Monday, February 23, 2015

Thomas Hart Benton's America Today Mural at the Met

Thomas Hart Benton, America Today

Imagine how inspiring your meetings would be if they were held in a conference room covered in colorful scenes depicting American history. Painted in 1930-31 to decorate a boardroom at the New School, the ten panels by Thomas Hart Benton currently on view at the Met show the United States through the 1920s, from the labor that fueled the nation to the advent of the railroad to the rise of the flapper and Wall Street big wig.

It's a marvel, of spatial relations, of murals, of being simultaneously critical and patriotic. We thought of a very different work of art as we strolled about the room, the poem "America," written by Allen Ginsberg several decades later: "America I've given you all and now I'm nothing . . . America after all it is you and I who are perfect not the next world. / Your machinery is too much for me. / You made me want to be a saint. / There must be some other way to settle this argument."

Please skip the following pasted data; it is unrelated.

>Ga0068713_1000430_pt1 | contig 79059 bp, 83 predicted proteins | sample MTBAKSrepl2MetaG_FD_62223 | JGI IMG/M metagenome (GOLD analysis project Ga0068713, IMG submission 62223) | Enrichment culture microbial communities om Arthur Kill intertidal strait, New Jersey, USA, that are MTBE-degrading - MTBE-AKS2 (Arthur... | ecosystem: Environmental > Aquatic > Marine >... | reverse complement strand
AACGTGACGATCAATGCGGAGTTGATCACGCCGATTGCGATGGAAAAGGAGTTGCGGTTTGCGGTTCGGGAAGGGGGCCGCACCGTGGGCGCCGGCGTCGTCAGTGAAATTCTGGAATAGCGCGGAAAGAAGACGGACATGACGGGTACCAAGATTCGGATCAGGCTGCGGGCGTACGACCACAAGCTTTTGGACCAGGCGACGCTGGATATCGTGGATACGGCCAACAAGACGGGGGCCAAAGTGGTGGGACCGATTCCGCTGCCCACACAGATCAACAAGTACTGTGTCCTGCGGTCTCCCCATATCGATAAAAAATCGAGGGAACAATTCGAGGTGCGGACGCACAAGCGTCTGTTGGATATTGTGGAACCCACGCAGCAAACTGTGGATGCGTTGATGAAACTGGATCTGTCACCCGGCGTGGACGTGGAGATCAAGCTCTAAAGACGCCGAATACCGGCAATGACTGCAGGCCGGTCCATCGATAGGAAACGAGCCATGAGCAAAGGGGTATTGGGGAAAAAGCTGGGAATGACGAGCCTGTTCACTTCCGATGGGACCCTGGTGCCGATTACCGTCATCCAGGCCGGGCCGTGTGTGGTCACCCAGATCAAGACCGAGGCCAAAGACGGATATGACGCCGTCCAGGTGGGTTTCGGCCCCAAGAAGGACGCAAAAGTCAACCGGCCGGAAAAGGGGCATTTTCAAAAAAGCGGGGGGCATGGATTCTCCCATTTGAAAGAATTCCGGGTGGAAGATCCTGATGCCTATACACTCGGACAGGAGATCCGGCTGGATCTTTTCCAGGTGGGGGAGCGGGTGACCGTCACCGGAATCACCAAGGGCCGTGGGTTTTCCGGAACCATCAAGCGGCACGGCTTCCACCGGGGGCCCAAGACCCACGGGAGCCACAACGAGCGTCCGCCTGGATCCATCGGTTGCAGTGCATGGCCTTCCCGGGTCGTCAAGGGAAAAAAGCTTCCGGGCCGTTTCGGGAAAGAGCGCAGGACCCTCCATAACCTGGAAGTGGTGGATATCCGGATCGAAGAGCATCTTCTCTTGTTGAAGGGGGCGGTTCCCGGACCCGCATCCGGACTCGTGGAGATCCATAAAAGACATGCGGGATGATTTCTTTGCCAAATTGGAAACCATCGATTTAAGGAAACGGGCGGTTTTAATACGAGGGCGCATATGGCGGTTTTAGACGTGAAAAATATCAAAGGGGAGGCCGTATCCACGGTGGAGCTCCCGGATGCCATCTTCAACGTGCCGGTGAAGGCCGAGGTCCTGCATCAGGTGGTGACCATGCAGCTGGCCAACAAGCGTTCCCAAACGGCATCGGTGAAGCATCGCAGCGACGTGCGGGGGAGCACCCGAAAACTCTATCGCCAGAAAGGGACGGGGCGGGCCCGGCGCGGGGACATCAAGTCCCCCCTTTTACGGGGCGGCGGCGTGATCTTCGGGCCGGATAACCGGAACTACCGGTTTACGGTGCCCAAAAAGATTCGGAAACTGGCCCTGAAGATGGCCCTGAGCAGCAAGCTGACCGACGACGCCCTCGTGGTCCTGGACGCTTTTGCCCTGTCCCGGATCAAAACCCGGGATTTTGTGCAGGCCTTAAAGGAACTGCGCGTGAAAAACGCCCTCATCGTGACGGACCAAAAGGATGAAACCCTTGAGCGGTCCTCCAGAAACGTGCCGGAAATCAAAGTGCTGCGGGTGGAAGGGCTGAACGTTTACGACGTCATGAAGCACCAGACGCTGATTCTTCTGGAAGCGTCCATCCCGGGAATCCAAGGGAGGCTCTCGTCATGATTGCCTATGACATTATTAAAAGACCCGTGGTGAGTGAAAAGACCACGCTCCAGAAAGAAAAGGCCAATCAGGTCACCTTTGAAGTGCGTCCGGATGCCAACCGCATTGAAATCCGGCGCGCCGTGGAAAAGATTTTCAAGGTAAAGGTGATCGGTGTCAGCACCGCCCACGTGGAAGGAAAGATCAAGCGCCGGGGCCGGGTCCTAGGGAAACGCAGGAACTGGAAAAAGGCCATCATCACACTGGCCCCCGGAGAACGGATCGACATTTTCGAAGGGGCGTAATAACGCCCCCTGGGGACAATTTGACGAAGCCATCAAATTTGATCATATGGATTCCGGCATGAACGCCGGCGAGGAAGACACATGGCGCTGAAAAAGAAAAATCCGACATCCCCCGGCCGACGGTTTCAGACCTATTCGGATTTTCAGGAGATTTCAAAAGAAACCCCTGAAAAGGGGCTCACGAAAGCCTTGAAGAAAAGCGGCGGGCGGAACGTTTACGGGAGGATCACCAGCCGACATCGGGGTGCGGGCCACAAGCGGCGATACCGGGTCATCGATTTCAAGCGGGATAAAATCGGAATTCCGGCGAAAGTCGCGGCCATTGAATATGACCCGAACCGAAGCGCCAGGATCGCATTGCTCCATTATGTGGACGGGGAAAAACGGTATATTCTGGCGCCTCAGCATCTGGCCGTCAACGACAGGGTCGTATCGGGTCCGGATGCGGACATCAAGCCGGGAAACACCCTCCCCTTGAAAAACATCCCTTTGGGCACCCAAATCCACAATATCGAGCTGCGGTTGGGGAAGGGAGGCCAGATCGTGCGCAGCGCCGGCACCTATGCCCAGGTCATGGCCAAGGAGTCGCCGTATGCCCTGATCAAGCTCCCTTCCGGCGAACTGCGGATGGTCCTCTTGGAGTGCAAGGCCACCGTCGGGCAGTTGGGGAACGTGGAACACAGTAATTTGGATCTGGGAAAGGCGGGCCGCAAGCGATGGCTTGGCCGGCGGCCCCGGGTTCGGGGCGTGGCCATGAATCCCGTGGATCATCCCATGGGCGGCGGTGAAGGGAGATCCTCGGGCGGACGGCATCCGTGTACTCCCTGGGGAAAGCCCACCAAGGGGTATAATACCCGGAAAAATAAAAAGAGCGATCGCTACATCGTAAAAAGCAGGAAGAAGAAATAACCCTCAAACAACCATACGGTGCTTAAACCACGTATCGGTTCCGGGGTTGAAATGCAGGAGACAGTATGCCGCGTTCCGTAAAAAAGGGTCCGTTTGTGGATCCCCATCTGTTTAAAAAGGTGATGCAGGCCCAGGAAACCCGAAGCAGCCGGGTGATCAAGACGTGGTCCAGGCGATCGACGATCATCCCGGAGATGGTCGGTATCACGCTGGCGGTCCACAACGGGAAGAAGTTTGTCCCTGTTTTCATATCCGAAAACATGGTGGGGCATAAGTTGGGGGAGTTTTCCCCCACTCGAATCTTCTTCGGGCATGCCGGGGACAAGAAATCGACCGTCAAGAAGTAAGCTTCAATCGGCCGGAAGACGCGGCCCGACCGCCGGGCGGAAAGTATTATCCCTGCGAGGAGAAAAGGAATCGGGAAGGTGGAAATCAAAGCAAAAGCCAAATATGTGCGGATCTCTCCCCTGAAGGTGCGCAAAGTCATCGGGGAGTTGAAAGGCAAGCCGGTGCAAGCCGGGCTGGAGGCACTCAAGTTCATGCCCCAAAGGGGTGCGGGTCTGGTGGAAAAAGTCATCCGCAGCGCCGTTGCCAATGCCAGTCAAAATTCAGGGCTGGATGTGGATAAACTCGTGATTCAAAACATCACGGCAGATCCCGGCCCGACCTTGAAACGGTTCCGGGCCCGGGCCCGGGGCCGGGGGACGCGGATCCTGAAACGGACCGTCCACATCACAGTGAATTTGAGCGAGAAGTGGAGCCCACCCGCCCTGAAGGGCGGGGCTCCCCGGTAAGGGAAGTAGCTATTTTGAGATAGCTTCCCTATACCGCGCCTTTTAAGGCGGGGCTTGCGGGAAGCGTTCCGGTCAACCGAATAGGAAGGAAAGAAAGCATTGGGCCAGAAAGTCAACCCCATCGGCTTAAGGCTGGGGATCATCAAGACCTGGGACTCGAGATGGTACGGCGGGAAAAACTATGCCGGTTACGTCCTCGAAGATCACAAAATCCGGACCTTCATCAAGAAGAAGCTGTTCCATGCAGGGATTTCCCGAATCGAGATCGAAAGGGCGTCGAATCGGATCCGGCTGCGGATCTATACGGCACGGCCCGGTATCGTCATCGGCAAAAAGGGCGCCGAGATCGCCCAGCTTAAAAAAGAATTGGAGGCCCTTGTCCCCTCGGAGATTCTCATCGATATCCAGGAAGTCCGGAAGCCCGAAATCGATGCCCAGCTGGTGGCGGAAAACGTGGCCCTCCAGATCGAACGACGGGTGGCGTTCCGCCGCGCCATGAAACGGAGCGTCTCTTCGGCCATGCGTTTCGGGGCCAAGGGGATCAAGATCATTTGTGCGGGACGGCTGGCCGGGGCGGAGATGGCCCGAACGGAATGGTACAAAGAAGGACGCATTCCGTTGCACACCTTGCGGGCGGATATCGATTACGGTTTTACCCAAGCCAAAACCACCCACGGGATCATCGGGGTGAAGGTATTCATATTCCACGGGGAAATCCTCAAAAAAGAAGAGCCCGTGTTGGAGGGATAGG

Thomas Hart Benton, America Today

Thomas Hart Benton, America Today

Thomas Hart Benton, America Today

Thomas Hart Benton, America Today

Thomas Hart Benton, America Today

Thomas Hart Benton, America Today

Thomas Hart Benton, America Today

Thomas Hart Benton, America Today

Thomas Hart Benton, America Today

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